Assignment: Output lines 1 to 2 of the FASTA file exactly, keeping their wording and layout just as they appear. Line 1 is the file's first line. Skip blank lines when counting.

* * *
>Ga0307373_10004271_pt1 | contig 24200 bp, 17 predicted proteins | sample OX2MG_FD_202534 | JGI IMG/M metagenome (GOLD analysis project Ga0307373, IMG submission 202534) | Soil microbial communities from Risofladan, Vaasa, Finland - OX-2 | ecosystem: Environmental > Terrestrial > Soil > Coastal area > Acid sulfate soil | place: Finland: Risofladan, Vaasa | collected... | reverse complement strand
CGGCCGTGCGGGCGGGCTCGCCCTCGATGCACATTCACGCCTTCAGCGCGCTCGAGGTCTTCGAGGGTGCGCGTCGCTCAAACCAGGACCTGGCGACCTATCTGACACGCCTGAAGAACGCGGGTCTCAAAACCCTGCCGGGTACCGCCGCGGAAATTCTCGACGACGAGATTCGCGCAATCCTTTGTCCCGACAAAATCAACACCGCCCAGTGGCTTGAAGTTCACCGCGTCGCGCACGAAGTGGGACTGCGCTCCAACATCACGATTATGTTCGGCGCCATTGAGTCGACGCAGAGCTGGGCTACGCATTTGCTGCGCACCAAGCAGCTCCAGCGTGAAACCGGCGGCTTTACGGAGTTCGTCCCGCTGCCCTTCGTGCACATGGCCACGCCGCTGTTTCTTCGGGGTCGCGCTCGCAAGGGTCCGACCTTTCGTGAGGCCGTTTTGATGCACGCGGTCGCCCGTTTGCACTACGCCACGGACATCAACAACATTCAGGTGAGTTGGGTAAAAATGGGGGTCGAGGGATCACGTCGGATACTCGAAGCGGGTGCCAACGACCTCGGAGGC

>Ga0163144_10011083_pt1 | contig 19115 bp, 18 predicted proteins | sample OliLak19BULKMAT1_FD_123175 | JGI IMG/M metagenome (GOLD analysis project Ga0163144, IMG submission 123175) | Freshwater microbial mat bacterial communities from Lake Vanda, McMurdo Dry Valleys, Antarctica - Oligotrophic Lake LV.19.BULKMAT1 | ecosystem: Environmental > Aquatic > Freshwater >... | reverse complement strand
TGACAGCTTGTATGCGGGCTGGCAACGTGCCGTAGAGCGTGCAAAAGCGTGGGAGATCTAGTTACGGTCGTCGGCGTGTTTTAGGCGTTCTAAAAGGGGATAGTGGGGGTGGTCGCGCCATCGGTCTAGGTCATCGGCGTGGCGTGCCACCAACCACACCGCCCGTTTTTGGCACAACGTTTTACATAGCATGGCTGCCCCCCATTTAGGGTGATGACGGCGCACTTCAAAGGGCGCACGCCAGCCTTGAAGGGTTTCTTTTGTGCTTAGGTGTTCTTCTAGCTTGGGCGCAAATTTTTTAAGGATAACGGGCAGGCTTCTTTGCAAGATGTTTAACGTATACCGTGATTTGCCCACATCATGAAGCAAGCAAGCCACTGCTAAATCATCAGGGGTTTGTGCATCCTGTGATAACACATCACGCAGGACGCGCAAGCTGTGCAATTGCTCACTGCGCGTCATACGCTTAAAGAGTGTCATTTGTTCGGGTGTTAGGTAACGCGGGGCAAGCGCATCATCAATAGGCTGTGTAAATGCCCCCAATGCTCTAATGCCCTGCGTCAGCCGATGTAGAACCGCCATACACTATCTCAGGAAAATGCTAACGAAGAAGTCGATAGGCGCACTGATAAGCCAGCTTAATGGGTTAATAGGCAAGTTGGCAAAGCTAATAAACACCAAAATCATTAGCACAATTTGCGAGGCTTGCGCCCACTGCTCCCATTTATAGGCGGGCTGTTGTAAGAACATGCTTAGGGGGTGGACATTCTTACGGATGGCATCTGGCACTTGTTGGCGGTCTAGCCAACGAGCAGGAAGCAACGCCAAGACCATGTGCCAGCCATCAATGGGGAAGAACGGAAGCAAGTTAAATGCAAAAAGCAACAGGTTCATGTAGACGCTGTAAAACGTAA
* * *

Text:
>Ga0307373_10004271_pt1 | contig 24200 bp, 17 predicted proteins | sample OX2MG_FD_202534 | JGI IMG/M metagenome (GOLD analysis project Ga0307373, IMG submission 202534) | Soil microbial communities from Risofladan, Vaasa, Finland - OX-2 | ecosystem: Environmental > Terrestrial > Soil > Coastal area > Acid sulfate soil | place: Finland: Risofladan, Vaasa | collected... | reverse complement strand
CGGCCGTGCGGGCGGGCTCGCCCTCGATGCACATTCACGCCTTCAGCGCGCTCGAGGTCTTCGAGGGTGCGCGTCGCTCAAACCAGGACCTGGCGACCTATCTGACACGCCTGAAGAACGCGGGTCTCAAAACCCTGCCGGGTACCGCCGCGGAAATTCTCGACGACGAGATTCGCGCAATCCTTTGTCCCGACAAAATCAACACCGCCCAGTGGCTTGAAGTTCACCGCGTCGCGCACGAAGTGGGACTGCGCTCCAACATCACGATTATGTTCGGCGCCATTGAGTCGACGCAGAGCTGGGCTACGCATTTGCTGCGCACCAAGCAGCTCCAGCGTGAAACCGGCGGCTTTACGGAGTTCGTCCCGCTGCCCTTCGTGCACATGGCCACGCCGCTGTTTCTTCGGGGTCGCGCTCGCAAGGGTCCGACCTTTCGTGAGGCCGTTTTGATGCACGCGGTCGCCCGTTTGCACTACGCCACGGACATCAACAACATTCAGGTGAGTTGGGTAAAAATGGGGGTCGAGGGATCACGTCGGATACTCGAAGCGGGTGCCAACGACCTCGGAGGC